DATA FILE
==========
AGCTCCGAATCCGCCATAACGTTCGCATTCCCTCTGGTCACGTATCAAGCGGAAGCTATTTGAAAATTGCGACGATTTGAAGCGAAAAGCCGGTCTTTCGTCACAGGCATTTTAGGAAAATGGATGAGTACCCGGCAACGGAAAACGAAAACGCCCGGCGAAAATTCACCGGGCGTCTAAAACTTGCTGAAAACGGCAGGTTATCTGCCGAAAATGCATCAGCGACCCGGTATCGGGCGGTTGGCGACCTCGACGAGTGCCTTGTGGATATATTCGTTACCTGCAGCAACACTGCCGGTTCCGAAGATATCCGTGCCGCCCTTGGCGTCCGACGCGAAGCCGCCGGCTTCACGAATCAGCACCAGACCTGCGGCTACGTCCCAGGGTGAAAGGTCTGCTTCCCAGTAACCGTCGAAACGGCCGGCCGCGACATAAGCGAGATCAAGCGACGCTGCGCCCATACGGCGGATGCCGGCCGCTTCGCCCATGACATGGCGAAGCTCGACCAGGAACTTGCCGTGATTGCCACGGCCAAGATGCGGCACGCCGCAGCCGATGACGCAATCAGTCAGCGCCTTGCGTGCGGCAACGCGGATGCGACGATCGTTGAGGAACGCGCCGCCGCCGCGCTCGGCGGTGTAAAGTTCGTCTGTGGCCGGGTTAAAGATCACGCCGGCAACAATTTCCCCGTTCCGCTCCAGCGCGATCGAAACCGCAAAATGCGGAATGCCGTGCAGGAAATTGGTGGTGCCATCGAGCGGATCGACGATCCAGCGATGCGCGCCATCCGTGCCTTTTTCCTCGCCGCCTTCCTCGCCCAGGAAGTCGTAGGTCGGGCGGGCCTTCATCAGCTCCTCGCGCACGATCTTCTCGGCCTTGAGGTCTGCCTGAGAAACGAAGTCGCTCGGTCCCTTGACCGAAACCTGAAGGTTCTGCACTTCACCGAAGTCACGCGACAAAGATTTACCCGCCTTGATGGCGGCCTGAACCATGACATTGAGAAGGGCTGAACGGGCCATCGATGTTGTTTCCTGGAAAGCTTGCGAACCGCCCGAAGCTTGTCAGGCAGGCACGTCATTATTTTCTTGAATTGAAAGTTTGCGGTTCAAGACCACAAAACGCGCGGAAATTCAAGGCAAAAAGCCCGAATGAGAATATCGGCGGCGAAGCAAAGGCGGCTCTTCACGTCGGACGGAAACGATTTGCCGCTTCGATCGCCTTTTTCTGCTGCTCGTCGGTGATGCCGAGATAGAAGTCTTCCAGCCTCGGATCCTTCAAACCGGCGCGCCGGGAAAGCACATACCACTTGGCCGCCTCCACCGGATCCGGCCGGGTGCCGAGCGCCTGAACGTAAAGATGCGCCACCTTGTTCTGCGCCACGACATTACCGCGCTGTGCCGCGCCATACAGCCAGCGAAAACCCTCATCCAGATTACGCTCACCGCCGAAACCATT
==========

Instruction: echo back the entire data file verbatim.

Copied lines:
AGCTCCGAATCCGCCATAACGTTCGCATTCCCTCTGGTCACGTATCAAGCGGAAGCTATTTGAAAATTGCGACGATTTGAAGCGAAAAGCCGGTCTTTCGTCACAGGCATTTTAGGAAAATGGATGAGTACCCGGCAACGGAAAACGAAAACGCCCGGCGAAAATTCACCGGGCGTCTAAAACTTGCTGAAAACGGCAGGTTATCTGCCGAAAATGCATCAGCGACCCGGTATCGGGCGGTTGGCGACCTCGACGAGTGCCTTGTGGATATATTCGTTACCTGCAGCAACACTGCCGGTTCCGAAGATATCCGTGCCGCCCTTGGCGTCCGACGCGAAGCCGCCGGCTTCACGAATCAGCACCAGACCTGCGGCTACGTCCCAGGGTGAAAGGTCTGCTTCCCAGTAACCGTCGAAACGGCCGGCCGCGACATAAGCGAGATCAAGCGACGCTGCGCCCATACGGCGGATGCCGGCCGCTTCGCCCATGACATGGCGAAGCTCGACCAGGAACTTGCCGTGATTGCCACGGCCAAGATGCGGCACGCCGCAGCCGATGACGCAATCAGTCAGCGCCTTGCGTGCGGCAACGCGGATGCGACGATCGTTGAGGAACGCGCCGCCGCCGCGCTCGGCGGTGTAAAGTTCGTCTGTGGCCGGGTTAAAGATCACGCCGGCAACAATTTCCCCGTTCCGCTCCAGCGCGATCGAAACCGCAAAATGCGGAATGCCGTGCAGGAAATTGGTGGTGCCATCGAGCGGATCGACGATCCAGCGATGCGCGCCATCCGTGCCTTTTTCCTCGCCGCCTTCCTCGCCCAGGAAGTCGTAGGTCGGGCGGGCCTTCATCAGCTCCTCGCGCACGATCTTCTCGGCCTTGAGGTCTGCCTGAGAAACGAAGTCGCTCGGTCCCTTGACCGAAACCTGAAGGTTCTGCACTTCACCGAAGTCACGCGACAAAGATTTACCCGCCTTGATGGCGGCCTGAACCATGACATTGAGAAGGGCTGAACGGGCCATCGATGTTGTTTCCTGGAAAGCTTGCGAACCGCCCGAAGCTTGTCAGGCAGGCACGTCATTATTTTCTTGAATTGAAAGTTTGCGGTTCAAGACCACAAAACGCGCGGAAATTCAAGGCAAAAAGCCCGAATGAGAATATCGGCGGCGAAGCAAAGGCGGCTCTTCACGTCGGACGGAAACGATTTGCCGCTTCGATCGCCTTTTTCTGCTGCTCGTCGGTGATGCCGAGATAGAAGTCTTCCAGCCTCGGATCCTTCAAACCGGCGCGCCGGGAAAGCACATACCACTTGGCCGCCTCCACCGGATCCGGCCGGGTGCCGAGCGCCTGAACGTAAAGATGCGCCACCTTGTTCTGCGCCACGACATTACCGCGCTGTGCCGCGCCATACAGCCAGCGAAAACCCTCATCCAGATTACGCTCACCGCCGAAACCATT